Jon Baker, Graphics Programming



Orbit Traps

 You can use the orbit trap method to color these fractal distance estimators. When you are evaluating a transformed point over and over iteratively in a loop, as is the case for some of these fractal distance estimator functions, the point in question will move around the space in different ways. It is possible to use an escape counter variable, and upon evaluation of the final loop in the distance estimator, use this information to index into a palette that wraps around, in order to produce a color - I will explain a couple methods below.

 There are a few qualities which you might consider when updating this palette indexing variable. I have seen two metrics used, and came up with another one, which I'm sure has been used before. The form of thes fractal distance estimators often follows a pattern of repeatedly transforming the input point, p. There is a length basis, which considers the length(, a radial basis, which considers the angle about the origin, and a metric that uses the distance from the location of p during the previous iteration of the loop.

Length Basis


 Length basis is very simple - a single function call. Length of the vector, or the length squared using the dot product.

// from Nameless
  orbit_term = length(;
  orbit_term = dot(p,p);

Radial Basis


 Radial basis requires the consideration of a few trigonometric functions, as shown here:

  vec3 norm = normalize(;
  float theta = acos(norm.z/length(;
  float phi = atan(norm.y/norm.x);

  orbit_term = max(theta,phi); // or some other operation based on these two euler angles

Displacement Basis


 Distance from previous point location - this requires maintainence of state, updating some pprev at the beinning of each loop iteration with the previous value of p, before any transforms are applied.

  orbit_term = distance(p, pprev);

 And once you have computed a result for this orbit term, there are a few ways to update the state. You might perform some transform on this variable, say transformed_term = exp(-0.2*orbit_term);, or get more creative with the formula there, maybe even something like the formula below.


 Once you have this transformed orbit term, you can use it in a few different ways. You may want to initially set the escape term to some large value, and each update consider escape = min(escape, transformed_term);. You might use a small or zero initial value for the escape term, and then consider escape = max(escape, transformed_term);. The most trivial method would probably be to just accumulate these values with escape += transformed_term; performed in each of these loop iterations.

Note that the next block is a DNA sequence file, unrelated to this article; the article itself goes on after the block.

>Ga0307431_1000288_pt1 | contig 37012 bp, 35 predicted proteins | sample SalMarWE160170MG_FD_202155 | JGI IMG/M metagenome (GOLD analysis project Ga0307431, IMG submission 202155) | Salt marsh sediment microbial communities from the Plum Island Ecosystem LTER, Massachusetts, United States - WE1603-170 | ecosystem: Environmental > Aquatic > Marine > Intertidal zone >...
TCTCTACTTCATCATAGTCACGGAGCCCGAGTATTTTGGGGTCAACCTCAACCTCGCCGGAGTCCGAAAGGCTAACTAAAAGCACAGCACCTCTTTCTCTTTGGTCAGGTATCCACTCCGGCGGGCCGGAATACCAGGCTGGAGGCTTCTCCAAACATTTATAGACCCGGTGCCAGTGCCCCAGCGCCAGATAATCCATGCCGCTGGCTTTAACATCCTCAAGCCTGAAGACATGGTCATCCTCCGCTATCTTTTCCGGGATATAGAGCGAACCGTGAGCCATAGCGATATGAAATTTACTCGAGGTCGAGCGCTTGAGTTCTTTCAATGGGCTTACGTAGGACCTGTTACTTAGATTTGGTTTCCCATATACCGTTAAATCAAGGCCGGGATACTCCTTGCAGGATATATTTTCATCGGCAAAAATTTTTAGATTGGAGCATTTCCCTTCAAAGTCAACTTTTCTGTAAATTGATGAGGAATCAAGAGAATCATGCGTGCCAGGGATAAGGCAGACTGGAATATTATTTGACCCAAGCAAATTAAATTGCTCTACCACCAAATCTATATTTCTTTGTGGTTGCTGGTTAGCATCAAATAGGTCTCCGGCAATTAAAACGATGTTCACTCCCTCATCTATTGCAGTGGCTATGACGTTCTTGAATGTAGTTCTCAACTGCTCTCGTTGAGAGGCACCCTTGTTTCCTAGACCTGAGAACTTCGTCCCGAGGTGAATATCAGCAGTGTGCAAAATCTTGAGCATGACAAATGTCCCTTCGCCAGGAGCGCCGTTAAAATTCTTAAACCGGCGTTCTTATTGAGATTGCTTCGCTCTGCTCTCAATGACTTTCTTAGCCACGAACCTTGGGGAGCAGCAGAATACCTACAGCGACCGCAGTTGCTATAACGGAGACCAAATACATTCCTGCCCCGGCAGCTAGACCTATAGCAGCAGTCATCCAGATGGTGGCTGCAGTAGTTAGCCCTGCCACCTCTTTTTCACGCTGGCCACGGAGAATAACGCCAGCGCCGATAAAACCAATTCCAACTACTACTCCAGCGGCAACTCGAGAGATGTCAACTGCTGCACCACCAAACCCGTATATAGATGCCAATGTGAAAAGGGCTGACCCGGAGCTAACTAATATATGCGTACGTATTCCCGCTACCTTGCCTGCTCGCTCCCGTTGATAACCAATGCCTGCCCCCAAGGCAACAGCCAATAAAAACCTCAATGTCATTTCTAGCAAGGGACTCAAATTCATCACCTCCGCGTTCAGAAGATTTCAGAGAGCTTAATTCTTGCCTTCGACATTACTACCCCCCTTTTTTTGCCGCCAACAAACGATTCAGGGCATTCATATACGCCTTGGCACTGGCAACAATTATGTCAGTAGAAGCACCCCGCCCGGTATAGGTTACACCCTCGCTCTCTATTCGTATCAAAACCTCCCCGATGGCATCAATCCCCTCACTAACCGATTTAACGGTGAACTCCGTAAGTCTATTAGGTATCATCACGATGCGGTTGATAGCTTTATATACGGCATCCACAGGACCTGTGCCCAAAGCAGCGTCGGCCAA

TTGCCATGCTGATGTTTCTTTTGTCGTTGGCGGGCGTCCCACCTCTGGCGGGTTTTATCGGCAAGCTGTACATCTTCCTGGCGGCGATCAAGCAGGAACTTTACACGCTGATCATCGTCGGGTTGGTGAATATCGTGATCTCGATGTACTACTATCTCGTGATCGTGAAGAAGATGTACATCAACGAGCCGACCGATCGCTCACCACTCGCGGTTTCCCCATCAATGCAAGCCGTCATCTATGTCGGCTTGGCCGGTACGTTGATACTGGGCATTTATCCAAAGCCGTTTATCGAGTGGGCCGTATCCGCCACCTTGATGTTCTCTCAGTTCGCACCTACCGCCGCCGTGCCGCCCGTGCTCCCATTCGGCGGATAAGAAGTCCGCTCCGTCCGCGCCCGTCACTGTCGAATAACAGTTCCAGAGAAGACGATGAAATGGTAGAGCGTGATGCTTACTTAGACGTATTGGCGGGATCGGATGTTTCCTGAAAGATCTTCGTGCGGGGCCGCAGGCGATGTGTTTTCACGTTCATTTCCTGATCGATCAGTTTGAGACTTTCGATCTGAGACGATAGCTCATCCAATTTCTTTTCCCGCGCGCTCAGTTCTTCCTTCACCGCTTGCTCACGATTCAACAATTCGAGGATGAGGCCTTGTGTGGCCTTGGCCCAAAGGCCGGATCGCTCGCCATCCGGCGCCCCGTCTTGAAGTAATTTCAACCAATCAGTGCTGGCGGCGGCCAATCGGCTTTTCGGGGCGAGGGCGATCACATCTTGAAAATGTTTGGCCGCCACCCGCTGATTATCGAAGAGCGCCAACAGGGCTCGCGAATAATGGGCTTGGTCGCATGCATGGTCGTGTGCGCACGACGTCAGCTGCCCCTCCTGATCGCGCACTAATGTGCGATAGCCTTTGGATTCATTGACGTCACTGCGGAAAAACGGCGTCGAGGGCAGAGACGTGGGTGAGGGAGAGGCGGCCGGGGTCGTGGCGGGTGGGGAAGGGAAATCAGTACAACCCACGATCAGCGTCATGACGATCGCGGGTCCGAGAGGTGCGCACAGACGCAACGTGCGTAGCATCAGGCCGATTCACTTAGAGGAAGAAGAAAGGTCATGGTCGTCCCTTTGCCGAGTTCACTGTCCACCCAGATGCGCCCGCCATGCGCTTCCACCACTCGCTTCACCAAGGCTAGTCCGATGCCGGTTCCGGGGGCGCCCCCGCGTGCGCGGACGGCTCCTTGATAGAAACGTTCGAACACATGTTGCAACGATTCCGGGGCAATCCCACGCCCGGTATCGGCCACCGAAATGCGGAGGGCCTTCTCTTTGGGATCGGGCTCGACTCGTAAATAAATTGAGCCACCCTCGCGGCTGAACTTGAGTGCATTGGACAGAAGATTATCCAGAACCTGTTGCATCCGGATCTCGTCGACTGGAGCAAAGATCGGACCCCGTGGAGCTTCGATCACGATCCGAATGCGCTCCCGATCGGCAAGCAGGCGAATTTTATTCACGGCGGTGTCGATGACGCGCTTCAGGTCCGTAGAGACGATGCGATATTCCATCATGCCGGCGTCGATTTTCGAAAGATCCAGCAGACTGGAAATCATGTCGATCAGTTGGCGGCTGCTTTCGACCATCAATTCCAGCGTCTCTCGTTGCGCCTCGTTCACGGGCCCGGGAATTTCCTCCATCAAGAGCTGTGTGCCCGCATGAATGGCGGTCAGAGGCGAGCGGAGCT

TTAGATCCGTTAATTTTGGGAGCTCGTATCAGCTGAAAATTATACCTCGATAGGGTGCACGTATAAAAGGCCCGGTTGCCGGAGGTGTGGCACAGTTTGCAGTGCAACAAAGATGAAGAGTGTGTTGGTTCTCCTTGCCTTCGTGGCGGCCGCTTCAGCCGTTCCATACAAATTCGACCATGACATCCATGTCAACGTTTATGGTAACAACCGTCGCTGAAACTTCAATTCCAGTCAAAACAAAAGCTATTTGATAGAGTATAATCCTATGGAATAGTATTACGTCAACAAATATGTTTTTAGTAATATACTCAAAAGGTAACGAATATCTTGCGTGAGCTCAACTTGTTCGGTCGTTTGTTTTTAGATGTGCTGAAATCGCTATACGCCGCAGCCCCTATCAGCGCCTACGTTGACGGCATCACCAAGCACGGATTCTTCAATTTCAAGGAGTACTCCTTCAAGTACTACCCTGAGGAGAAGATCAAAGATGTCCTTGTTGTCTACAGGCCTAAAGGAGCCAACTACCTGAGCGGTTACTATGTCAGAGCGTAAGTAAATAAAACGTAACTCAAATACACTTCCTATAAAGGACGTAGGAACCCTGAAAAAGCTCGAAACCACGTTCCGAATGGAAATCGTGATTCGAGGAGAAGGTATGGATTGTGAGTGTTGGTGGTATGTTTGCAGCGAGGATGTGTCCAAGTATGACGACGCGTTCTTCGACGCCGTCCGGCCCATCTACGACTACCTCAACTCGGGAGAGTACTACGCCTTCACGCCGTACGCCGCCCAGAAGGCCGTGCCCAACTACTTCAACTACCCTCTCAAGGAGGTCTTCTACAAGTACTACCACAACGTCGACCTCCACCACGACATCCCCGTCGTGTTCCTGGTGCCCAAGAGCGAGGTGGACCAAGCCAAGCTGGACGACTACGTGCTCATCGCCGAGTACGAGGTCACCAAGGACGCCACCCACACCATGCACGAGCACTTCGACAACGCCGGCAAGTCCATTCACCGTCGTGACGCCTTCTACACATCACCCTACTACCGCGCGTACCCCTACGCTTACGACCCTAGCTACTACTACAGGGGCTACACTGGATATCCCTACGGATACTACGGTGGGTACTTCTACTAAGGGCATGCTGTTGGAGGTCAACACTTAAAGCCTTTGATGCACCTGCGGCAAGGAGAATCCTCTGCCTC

In a raymarching context, or any collision based method, it becomes important to control this variable's state during its lifetime. My raymarcher, for example, uses the distance estimator function potentially many times on the way to determining the first hit, far more times while traversing to the various light locations, and again when evaluating the positions for the ambient occlusion term. As more and more of these types of evaluations are executed, the more and more skewed the resulting value of escape will become, with what will become strange artifacts resembling shadows, edge glows, and other strange behavior. It becomes important to reset the value for the escape index term at the beginning of each evaluation. The easiest way is to reset it to some minimum or maximum value at the beginning of each run of the distance estimator function, so that the escape variable only contains the result from one evaluation of the distance estimator function. Evaluated at the hit location, this is a good representation of what the color should be there.

 When you have a final result for your orbit trap term, you can use something like Inigo Quilez's palette functions, which will take your final float escape parameter and map it to an output color. There are many other uses, such as using it to control material parameters, such as emissive or metallic properties.

Last updated 6/1/2021